Friday, 18 September 2009

Johnson on journalism

Dr Samuel Johnson argues that "the present state of many of our papers is such that it may be doubted not only whether the compilers know their duty, but whether they have endeavoured or wished to know it."

This is guest post on the occasion of the doctor's 300th birthday.

A journalist is an historian: not indeed of the highest class, nor of the number of those whose works bestow immortality upon others or themselves, yet like other historians he distributes for a time reputation or infamy, regulates the opinion of the week, raises hopes and terrors, inflames or allays the violence of the people. He ought therefore to consider himself as subject at least to the first law of history, the obligation to tell the truth. The journalist, indeed, however honest, will frequently deceive, because he will frequently be deceived himself. He is obliged to transmit the earliest intelligence before he knows how far it may be credited; he relates transactions yet fluctuating in uncertainty; he delivers reports of which he knows not the authors. It cannot be expected that he should know more than he is told, or that he should not sometimes be hurried down the current of a popular clamour. All that he can do is to consider attentively, and determine impartially, to admit no falsehoods by design, and to retract those which he shall have adopted by mistake.

This is not much to be required, and yet this is more than the writers of news seem to exact from themselves. It must surely sometimes raise indignation to observe with what serenity of confidence they relate on one day what they know not to be true, because they hope it will please, and with what shameless tranquility they contradict it on the next day, when they find that it will please no longer. How readily they receive any report that will disgrace our enemies, and how eagerly they accumulate praises upon a name which caprice or accident has made a favourite. They know, by experience, however destitute of reason, that what is desired will be credited without nice examination; they do not therefore always limit their narratives by possibility, but slaughter armies without battles, and conquer countries without invasions.

There are other violations of truth admitted only to gratify idle curiosity which are yet mischievous in their consequences, and hateful in their contrivance. Accounts are sometimes published of robberies and murders which never were committed, men's minds are terrified with fictitious dangers, the public indignation is raised, and the government of our country depreciated and contemned. These scribblers who give false alarms ought to be taught by some public animadversion that to relate crimes is to teach them, and that as most men are content to follow the herd, and to be like their neighbours, nothing contributes more to the frequency of wickedness than the representation of it as already frequent.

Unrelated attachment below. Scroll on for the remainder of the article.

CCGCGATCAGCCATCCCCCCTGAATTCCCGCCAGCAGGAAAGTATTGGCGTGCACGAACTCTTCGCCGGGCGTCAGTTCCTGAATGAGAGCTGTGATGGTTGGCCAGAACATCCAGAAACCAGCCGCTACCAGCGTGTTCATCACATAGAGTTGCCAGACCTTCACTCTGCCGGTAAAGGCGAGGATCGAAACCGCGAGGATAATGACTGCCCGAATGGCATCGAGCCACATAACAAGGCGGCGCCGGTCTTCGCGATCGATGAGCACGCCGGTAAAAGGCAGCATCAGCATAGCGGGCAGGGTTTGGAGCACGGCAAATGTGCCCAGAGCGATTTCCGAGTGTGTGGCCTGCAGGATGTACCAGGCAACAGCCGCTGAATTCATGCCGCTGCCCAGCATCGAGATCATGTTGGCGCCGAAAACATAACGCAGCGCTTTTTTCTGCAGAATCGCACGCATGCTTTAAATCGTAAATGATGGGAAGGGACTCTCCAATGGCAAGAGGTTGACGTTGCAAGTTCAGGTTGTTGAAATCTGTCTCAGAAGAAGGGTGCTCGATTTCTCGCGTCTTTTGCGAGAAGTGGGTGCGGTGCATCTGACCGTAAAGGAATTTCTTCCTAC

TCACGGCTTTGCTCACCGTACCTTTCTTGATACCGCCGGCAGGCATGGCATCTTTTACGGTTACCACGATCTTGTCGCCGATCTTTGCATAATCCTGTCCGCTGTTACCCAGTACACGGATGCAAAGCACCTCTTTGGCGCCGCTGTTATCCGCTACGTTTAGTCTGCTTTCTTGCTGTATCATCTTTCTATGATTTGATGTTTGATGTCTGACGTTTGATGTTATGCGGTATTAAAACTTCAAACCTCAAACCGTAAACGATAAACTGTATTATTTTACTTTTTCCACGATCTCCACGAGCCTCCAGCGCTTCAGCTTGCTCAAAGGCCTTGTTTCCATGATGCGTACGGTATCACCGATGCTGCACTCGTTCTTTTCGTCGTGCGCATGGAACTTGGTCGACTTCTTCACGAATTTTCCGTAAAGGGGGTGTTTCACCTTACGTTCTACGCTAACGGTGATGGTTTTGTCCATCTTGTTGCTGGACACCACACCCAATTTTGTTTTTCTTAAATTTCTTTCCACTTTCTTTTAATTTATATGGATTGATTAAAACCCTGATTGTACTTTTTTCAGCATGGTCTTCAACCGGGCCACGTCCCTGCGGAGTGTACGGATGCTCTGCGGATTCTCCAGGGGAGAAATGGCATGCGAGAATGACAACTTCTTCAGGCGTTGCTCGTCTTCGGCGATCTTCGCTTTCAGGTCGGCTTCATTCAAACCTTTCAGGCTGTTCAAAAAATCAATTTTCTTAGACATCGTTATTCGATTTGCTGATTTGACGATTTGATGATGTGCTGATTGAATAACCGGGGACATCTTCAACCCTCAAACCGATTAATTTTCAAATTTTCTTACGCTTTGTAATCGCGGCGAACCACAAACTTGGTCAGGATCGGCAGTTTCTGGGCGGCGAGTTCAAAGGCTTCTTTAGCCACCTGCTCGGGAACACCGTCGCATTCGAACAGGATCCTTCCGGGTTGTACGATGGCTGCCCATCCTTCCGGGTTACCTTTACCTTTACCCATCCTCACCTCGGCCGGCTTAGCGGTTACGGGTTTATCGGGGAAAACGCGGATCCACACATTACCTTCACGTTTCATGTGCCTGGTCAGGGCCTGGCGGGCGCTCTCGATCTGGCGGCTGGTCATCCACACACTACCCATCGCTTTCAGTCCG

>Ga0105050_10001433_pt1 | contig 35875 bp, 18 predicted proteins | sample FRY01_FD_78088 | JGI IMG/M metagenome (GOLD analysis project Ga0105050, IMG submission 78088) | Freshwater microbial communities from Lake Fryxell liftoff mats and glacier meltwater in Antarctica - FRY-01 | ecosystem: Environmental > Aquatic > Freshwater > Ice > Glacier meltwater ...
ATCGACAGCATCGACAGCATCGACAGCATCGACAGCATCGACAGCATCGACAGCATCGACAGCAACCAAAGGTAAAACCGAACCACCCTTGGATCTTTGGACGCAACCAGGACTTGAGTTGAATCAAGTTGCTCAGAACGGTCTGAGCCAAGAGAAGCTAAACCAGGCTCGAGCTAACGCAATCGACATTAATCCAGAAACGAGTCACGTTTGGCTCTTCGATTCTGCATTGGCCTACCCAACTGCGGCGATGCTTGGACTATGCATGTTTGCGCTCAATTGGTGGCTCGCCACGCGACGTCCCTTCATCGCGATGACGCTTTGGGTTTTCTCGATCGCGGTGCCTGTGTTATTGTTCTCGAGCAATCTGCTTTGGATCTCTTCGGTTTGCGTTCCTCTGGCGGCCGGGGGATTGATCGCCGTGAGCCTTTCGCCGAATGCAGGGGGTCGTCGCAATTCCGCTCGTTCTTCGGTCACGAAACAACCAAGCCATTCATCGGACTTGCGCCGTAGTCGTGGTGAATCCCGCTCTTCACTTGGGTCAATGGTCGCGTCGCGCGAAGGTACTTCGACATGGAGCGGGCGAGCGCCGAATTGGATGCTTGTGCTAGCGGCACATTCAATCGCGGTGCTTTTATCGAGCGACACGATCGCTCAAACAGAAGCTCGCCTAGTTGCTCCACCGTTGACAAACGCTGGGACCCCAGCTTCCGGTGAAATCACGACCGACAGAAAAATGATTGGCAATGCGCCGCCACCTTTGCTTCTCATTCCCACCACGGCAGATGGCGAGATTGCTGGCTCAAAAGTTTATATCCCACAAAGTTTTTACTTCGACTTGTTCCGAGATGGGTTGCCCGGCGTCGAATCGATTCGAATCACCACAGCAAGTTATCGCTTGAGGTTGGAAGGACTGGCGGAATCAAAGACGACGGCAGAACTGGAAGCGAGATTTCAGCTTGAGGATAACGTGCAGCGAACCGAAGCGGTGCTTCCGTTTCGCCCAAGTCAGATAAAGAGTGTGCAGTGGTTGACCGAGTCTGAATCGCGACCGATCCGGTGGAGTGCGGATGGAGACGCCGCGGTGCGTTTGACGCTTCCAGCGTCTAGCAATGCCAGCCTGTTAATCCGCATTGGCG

There is another practice of which the injuriousness is more apparent, and which, if the law could succour the poor, is now punishable by law. The minute descriptions of men whom the law has not considered as criminal; and the insinuations often published in such a manner that, though obscure to the public, are well understood where they can do most mischief; and many other practices by which particular interests are injured, are to be diligently avoided by an honest journalist, whose business is only to tell transactions of general importance, or uncontested notoriety, or by advertisements to promote private convenience without disturbance of private quiet.

Thus far the journalist is obliged to deviate from the common methods of his competitors by the laws of unvariable morality. Other improvements may be expected from him as conducive to delight or information. It is common to find passages in papers of intelligence which cannot be understood. Obscure places are sometimes mentioned without any information from geography or history. Sums of money are reckoned by coins or denominations of which the value is not known in this country. Terms of war and navigation are inserted which are utterly unintelligible to all who are not engaged in military or naval business. A journalist, above most other men, ought to be able to judge what will be plain and what will be obscure; what will require a comment, and what will be apprehended without explanation. He is to consider himself not as writing to students or statesmen alone, but to women, shopkeepers, artisans, who have little time to bestow upon mental attainments, but desire, upon easy terms, to know how the world goes; who rises and who falls; who triumphs and who is defeated.

If the writer of this journal shall be able to execute his own plan; if he shall carefully enquire after truth, and diligently impart it; if he shall resolutely refuse to admit into his paper whatever is injurious to private reputation; if shall he relate transactions with greater clearness than others, and sell more instruction at a cheaper rate, he hopes that his labours will not be overlooked. This he promises to endeavour; and, if his promise shall obtain the favour of an early attention, he desires that favour to be continued only as it is deserved.

Payne's Universal Chronicle, 1758